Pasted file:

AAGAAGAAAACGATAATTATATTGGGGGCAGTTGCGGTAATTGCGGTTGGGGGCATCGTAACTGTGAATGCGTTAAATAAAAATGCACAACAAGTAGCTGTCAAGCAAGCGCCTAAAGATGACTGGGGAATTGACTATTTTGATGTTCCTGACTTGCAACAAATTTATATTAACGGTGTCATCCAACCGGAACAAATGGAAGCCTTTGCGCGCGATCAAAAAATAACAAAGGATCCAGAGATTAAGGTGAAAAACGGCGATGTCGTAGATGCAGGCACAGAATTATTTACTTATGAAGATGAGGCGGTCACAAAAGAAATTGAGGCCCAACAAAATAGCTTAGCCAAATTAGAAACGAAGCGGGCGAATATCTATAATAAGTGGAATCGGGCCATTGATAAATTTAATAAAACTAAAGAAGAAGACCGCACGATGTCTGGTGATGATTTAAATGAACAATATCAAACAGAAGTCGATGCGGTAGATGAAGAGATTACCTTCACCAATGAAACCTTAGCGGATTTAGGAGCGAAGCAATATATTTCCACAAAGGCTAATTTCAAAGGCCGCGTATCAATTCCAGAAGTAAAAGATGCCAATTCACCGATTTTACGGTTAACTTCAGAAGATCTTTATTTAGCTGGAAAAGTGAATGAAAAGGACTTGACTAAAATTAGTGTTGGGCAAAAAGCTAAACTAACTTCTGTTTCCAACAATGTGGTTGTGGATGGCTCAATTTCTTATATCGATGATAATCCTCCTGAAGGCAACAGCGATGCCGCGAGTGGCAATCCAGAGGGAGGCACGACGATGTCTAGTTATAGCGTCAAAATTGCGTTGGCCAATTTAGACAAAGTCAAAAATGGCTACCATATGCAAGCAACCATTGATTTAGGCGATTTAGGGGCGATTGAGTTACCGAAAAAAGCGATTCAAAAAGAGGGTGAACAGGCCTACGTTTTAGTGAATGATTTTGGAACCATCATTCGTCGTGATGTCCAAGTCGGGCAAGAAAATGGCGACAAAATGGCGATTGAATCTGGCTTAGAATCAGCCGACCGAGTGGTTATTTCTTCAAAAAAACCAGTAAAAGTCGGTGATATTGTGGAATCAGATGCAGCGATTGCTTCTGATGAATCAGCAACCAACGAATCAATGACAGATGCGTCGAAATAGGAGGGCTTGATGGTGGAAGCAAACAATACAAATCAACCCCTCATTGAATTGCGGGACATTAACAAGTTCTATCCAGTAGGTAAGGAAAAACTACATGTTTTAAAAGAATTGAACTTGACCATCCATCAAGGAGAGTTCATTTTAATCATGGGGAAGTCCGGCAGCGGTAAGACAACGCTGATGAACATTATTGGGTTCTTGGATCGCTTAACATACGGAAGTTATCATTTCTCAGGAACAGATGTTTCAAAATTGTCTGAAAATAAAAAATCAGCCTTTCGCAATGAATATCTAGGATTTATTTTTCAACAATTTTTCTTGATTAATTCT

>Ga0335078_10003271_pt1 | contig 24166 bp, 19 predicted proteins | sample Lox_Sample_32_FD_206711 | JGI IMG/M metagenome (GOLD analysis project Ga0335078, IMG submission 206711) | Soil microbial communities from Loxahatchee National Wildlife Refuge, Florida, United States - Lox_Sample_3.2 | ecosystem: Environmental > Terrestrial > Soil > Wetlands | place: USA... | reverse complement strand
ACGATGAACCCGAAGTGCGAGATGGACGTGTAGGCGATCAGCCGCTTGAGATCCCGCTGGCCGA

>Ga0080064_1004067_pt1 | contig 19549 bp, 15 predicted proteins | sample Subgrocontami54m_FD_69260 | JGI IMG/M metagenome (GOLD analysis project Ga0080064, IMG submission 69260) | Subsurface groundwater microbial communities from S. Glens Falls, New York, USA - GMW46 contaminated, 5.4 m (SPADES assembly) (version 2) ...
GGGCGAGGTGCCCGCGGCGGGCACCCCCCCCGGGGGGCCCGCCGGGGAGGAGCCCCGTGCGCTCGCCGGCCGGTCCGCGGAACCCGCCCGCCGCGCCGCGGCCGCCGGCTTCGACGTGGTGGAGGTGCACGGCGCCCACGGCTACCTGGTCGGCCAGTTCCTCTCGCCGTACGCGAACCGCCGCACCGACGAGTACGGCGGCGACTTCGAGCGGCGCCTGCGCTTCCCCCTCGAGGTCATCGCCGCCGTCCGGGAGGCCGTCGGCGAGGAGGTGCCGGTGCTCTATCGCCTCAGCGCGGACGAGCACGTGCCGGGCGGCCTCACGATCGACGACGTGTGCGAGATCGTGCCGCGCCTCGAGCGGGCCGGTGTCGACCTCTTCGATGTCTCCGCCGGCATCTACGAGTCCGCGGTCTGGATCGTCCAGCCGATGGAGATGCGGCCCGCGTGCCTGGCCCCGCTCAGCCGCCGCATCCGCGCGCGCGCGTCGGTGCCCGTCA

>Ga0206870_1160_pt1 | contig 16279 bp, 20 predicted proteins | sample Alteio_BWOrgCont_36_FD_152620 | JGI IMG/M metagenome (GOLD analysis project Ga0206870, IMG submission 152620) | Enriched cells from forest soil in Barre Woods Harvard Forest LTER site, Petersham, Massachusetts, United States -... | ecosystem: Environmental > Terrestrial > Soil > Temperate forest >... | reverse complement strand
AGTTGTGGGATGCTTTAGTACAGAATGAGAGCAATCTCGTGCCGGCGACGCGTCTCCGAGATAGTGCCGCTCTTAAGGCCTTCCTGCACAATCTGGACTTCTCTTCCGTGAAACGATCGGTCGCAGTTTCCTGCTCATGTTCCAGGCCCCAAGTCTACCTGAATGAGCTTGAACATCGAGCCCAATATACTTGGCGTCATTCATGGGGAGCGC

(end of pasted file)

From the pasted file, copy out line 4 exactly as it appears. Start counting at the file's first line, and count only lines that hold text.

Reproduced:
>Ga0080064_1004067_pt1 | contig 19549 bp, 15 predicted proteins | sample Subgrocontami54m_FD_69260 | JGI IMG/M metagenome (GOLD analysis project Ga0080064, IMG submission 69260) | Subsurface groundwater microbial communities from S. Glens Falls, New York, USA - GMW46 contaminated, 5.4 m (SPADES assembly) (version 2) ...